We all have a tendency to take for granted the importance of sleep. As adults, sleep often takes a back seat to other commitments but it’s important to recognize that sleep is a biological need. Just as we need sleep in order to function at our best, so do our children. In fact, it is one of the biggest contributors to the success of a child in an academic setting. Sleep plays a key role in learning and memory function. Without adequate sleep, your child will have a harder time focusing on a given task; the attention span of a child lacking in sleep is much shorter.
There are other signs of over-tiredness as well, such as hyper-activity. An overtired child produces more cortisol (stress hormone), which in turn affects their behavior. They may not be able to sit still or are constantly fidgeting; they also are more prone to behavioral problems and emotional outbursts. Studies have shown that sleep-deprived children are much more reactionary in their behavior than well-rested children. Other children may be unable to stay awake during school hours or they may seem lethargic throughout the day. Either outcome, whether extreme sleepiness or hyperactivity, should sound alarm bells for teachers and parents alike. The answer may be as simple as an earlier bedtime. This isn’t the case with every child that displays these symptoms but it’s a logical place to start.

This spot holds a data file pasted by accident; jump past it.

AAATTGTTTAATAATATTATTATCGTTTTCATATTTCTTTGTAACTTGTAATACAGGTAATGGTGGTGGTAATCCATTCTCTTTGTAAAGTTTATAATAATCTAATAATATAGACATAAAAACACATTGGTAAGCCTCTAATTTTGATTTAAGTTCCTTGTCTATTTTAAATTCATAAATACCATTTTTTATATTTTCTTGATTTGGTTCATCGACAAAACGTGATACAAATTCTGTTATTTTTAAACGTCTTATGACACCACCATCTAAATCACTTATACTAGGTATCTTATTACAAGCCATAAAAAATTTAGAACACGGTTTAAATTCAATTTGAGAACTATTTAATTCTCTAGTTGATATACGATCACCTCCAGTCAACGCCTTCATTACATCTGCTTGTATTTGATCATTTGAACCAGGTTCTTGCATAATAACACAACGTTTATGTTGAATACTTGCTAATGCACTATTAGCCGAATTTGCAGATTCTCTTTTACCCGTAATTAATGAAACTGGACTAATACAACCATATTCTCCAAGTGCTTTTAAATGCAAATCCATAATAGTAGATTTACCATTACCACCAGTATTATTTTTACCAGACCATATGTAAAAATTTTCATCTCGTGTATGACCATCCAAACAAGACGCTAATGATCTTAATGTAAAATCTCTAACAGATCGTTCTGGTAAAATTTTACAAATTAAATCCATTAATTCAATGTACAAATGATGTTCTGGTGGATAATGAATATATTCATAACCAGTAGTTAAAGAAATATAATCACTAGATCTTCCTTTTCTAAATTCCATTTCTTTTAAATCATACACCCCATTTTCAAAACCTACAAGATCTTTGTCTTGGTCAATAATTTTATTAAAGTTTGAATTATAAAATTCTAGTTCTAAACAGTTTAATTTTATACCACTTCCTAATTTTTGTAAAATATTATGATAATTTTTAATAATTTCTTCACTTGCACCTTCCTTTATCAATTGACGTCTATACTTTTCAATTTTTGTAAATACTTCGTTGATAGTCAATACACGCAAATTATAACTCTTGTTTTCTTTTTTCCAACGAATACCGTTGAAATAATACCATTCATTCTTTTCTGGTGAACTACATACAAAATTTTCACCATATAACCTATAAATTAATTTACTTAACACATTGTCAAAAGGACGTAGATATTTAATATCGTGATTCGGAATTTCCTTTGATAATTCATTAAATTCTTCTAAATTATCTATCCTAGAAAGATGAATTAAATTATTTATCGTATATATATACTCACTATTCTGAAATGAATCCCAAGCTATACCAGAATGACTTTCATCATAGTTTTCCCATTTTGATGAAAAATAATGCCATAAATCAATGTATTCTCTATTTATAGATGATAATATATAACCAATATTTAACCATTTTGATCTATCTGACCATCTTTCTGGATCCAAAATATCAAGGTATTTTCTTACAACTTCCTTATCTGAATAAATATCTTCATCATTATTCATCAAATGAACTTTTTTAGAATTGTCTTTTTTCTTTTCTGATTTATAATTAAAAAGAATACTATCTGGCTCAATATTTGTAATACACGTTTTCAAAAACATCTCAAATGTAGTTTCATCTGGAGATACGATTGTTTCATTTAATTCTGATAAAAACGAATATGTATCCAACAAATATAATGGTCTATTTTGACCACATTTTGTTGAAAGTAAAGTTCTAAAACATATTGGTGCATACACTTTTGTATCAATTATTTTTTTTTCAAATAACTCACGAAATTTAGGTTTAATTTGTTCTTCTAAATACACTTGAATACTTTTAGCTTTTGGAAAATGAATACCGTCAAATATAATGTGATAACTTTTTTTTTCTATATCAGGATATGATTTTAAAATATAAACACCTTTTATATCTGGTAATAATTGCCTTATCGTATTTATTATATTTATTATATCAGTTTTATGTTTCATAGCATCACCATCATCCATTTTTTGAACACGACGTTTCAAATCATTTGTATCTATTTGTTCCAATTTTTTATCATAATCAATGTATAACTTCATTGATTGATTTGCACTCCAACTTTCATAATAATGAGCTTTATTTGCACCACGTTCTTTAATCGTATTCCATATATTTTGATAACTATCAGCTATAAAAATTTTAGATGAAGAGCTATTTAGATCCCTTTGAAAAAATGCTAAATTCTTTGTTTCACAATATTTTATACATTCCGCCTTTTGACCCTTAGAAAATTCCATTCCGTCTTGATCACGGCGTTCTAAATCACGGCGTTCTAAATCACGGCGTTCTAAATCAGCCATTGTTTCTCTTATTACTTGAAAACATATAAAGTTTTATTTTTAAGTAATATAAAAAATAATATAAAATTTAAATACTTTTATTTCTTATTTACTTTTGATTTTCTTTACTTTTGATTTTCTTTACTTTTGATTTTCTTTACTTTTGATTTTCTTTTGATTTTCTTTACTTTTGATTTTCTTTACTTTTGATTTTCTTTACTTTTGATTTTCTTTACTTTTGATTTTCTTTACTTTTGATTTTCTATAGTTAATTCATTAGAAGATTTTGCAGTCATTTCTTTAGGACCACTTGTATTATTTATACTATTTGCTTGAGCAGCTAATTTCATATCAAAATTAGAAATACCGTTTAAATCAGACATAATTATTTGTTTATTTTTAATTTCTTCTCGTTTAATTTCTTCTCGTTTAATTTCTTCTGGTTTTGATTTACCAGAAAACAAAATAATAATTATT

So how much sleep does your child need? The American Academy of Pediatrics recently published childhood sleep guidelines broken down by age. Each child’s needs are a little different but the guidelines give a window for what is seen as an adequate amount of sleep. Aside from just looking at the numbers, it’s best to look at your child. How is your child’s behavior in the evening? How do they wake-up in the morning? Are they excited for the day or do they seem grumpy from the start? These are all things to consider when deciding how much sleep your child needs. We all want what’s best for our children and getting them enough sleep is just as important as feeding our children healthy food; just as food feeds our bodies, sleep feeds our brains.